5. Show up armed with questions. If there are questions you haven’t asked yet, such as those about compensation, salary, and company culture, now is the time to do so. You can also ask questions about the hiring manager, your co-workers, upper-level management, and the c-level executives of the organization. Spend some time researching each individual you’ll be interviewing with so you’re knowledgeable on their backgrounds, titles with the organization, and duties at the company.
  6. Dress for success. As with the first two interviews, you should dress professionally and comfortably. For the third job interview, it’s especially important to wear clothes you’ll comfortable sitting in for several hours. Have your outfit prepared the night before the interview to avoid having to decide what to wear on the fly.

Learn more: Job Interview Preparation Checklist

Tips to keep in mind when going to a third interview

Here are a few tips to keep in mind when attending your third job interview:

  • Make sure your roles and responsibilities are clear. You don’t want to agree to accept a position if you’re unsure of your exact role and duties. Ask questions if necessary to clarify anything you don’t fully understand.
  • Clear up any misconceptions. If the hiring manager mentioned any concern they had in regards to your experience, skills, or knowledge required to perform the job, the third interview is the time to address it. Another area to consider addressing is any relocation time you’ll need. If you are relocating to a different state, you may need additional time to move, so clarifying this in the third job interview is important to keep everyone up-to-date.
  • Go into the interview with confidence. Making it to a third job interview is a big deal and means you are being seriously considered for the position. Use this knowledge to give you confidence when going to your interview. A confident candidate is always more attractive to employers than an unsure one.
  • Be ready to negotiate. Arriving with sufficient research on salary information will help you know your worth and prepare you for negotiations. Ask questions to clarify the offer, including information about benefits and compensation. If you are unsure of whether the offer will work for you, consider negotiating or ask for a day to think about it.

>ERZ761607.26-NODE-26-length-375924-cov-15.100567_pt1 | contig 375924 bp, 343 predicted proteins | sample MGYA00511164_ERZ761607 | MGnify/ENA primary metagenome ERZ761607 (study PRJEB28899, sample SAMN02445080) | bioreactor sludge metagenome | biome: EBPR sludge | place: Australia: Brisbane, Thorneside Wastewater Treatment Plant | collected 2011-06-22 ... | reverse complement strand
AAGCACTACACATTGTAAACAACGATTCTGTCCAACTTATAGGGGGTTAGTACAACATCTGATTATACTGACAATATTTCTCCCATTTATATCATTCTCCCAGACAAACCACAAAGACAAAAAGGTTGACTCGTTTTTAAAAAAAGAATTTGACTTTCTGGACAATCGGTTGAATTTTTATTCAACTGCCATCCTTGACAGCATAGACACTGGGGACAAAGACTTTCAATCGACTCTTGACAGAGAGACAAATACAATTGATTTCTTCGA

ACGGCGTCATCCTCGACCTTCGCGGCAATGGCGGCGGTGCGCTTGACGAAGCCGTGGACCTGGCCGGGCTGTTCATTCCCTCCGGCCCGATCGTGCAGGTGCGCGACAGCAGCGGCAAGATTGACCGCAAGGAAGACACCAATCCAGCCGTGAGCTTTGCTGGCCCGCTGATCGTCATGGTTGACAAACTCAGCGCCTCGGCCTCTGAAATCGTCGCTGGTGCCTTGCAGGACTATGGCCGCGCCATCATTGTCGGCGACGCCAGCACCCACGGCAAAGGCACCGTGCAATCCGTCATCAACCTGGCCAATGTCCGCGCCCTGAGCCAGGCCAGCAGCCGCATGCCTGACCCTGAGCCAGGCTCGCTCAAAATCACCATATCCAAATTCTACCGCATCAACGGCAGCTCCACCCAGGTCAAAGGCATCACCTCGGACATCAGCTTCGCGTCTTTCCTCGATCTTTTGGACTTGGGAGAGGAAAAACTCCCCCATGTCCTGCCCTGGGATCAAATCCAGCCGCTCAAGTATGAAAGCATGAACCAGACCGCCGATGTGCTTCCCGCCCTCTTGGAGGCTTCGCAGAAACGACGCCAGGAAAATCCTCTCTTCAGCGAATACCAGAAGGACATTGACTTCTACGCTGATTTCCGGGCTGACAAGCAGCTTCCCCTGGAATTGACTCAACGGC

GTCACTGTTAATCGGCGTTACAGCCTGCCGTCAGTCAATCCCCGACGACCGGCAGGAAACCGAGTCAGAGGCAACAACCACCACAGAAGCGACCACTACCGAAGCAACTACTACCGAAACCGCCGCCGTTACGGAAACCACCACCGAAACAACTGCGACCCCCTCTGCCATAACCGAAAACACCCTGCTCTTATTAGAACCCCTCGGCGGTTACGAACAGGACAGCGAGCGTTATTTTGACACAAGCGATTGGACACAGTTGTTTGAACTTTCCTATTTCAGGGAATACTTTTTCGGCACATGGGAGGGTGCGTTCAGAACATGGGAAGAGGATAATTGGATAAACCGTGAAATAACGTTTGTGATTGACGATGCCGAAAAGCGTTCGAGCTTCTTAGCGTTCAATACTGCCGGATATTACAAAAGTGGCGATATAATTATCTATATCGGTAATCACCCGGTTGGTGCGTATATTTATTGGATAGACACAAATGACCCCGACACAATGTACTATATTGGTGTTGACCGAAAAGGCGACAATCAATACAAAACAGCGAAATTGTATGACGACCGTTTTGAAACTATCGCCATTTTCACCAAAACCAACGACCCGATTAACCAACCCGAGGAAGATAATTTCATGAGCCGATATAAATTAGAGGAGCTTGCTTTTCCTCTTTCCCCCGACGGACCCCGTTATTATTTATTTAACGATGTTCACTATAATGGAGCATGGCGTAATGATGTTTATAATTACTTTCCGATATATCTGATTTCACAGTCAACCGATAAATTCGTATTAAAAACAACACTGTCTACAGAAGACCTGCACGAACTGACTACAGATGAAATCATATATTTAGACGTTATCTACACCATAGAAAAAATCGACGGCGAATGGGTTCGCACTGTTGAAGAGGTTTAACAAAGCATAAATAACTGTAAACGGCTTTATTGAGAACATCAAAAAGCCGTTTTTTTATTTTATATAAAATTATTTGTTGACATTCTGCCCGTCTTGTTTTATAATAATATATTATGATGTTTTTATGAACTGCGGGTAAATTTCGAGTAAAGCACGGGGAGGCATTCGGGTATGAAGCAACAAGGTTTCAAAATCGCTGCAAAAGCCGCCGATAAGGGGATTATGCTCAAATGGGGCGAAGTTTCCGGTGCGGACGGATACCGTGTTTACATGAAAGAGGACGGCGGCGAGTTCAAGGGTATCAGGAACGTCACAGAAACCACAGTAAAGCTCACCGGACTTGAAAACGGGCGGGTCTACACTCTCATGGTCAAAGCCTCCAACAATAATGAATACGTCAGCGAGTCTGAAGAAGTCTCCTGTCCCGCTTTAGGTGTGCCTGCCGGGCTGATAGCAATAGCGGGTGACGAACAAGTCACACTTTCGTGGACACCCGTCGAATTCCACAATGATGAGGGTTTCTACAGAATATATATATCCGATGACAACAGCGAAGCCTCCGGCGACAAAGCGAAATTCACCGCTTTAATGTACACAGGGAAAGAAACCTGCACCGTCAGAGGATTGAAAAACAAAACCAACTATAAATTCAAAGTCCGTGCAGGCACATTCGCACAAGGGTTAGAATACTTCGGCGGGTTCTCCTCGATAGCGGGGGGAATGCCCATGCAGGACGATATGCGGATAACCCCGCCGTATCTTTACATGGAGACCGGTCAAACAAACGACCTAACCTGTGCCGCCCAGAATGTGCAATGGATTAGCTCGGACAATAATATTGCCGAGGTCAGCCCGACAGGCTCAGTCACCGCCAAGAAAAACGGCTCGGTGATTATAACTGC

Learn more: 5 Common Interview Mistakes You Can Fix Right Now

Possible third interview questions to expect

You’ll likely get much more in-depth questions during a third job interview. Potential interview questions you should be ready to answer include:

  • Are there any trainings or resources that would further your performance in this position?
  • Describe your work ethic.
  • How do you prioritize your work?
  • What do you hope to accomplish within your first three months in this position?
  • How will you contribute to the organization’s overall goals?
  • Describe a time in which you had to deal with a stressful incident or scenario at work and how you handled it.
  • How do you handle meeting strict deadlines?
  • How would you handle a challenging client?
  • What is one of the most challenging projects you’ve dealt with and how did you complete it?
  • What do you do when you’re asked to perform duties that are outside of the scope of your typical responsibilities?